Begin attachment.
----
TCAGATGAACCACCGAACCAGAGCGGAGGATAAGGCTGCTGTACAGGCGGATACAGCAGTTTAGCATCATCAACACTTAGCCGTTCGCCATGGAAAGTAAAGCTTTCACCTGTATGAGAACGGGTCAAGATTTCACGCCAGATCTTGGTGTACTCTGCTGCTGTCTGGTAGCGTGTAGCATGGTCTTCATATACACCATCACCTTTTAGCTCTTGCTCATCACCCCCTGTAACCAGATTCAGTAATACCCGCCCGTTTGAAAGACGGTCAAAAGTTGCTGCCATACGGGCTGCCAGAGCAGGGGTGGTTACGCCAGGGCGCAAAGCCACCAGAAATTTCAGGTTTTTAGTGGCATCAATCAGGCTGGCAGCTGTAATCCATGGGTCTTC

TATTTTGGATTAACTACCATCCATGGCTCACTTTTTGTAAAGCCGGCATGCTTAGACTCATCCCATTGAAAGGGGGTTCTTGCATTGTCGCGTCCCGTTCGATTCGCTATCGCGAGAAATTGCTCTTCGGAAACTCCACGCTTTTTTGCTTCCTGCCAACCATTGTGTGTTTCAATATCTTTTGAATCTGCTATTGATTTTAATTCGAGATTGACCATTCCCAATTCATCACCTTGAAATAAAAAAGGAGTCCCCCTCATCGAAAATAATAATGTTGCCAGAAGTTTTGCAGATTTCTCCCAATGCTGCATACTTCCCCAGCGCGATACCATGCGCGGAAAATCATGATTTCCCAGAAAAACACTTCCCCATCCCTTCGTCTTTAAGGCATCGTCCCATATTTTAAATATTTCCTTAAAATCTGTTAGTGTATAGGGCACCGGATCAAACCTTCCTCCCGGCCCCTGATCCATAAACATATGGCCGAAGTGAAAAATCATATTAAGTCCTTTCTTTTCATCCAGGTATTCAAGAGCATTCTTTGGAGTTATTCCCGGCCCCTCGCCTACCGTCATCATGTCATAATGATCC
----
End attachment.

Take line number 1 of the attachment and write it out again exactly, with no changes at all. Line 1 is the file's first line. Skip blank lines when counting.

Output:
TCAGATGAACCACCGAACCAGAGCGGAGGATAAGGCTGCTGTACAGGCGGATACAGCAGTTTAGCATCATCAACACTTAGCCGTTCGCCATGGAAAGTAAAGCTTTCACCTGTATGAGAACGGGTCAAGATTTCACGCCAGATCTTGGTGTACTCTGCTGCTGTCTGGTAGCGTGTAGCATGGTCTTCATATACACCATCACCTTTTAGCTCTTGCTCATCACCCCCTGTAACCAGATTCAGTAATACCCGCCCGTTTGAAAGACGGTCAAAAGTTGCTGCCATACGGGCTGCCAGAGCAGGGGTGGTTACGCCAGGGCGCAAAGCCACCAGAAATTTCAGGTTTTTAGTGGCATCAATCAGGCTGGCAGCTGTAATCCATGGGTCTTC